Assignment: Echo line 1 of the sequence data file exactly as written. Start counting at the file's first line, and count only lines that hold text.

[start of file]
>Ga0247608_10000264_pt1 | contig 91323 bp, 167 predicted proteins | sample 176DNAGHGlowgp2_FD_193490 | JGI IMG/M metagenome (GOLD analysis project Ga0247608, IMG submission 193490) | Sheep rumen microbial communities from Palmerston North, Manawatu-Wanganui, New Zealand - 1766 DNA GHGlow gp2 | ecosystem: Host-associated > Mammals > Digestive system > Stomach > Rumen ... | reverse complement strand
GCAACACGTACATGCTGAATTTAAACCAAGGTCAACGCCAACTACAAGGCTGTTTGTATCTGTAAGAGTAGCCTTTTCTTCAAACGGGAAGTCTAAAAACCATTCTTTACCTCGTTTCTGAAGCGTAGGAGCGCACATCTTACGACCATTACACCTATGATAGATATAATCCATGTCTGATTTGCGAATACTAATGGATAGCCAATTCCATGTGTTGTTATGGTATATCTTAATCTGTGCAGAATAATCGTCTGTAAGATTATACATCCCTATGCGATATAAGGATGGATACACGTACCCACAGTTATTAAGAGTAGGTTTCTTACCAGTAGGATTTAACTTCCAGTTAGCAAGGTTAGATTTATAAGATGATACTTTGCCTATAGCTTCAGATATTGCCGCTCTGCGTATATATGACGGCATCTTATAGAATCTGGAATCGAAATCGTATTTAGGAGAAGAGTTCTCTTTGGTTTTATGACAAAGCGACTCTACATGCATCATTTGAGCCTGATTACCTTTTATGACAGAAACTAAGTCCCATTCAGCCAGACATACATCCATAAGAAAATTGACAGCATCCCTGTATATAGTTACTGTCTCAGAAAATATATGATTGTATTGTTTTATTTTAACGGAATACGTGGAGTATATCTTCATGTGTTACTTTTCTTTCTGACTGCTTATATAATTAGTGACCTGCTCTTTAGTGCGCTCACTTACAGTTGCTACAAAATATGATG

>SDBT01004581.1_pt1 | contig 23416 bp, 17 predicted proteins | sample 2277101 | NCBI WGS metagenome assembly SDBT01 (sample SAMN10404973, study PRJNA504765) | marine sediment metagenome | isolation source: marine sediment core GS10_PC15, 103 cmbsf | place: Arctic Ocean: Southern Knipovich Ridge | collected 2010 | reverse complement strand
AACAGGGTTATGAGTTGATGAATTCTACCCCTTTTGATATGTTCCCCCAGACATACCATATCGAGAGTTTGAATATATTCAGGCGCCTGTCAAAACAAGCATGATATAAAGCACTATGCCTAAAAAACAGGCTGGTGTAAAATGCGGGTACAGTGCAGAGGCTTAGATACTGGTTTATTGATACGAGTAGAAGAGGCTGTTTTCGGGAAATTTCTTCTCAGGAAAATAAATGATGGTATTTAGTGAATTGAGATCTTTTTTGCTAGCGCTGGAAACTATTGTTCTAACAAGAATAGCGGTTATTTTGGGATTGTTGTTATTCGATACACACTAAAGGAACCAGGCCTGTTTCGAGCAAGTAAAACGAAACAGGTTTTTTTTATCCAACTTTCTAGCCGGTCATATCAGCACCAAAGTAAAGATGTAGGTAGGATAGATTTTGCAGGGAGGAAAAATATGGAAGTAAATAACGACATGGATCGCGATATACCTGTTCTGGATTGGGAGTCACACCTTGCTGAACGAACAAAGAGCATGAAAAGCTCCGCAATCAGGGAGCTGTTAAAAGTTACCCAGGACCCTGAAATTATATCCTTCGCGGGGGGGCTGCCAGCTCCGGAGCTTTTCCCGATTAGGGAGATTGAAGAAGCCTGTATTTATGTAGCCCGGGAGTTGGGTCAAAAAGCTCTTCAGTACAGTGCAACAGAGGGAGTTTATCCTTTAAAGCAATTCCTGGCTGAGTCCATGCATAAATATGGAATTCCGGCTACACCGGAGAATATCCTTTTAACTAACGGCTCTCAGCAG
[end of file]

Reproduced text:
>Ga0247608_10000264_pt1 | contig 91323 bp, 167 predicted proteins | sample 176DNAGHGlowgp2_FD_193490 | JGI IMG/M metagenome (GOLD analysis project Ga0247608, IMG submission 193490) | Sheep rumen microbial communities from Palmerston North, Manawatu-Wanganui, New Zealand - 1766 DNA GHGlow gp2 | ecosystem: Host-associated > Mammals > Digestive system > Stomach > Rumen ... | reverse complement strand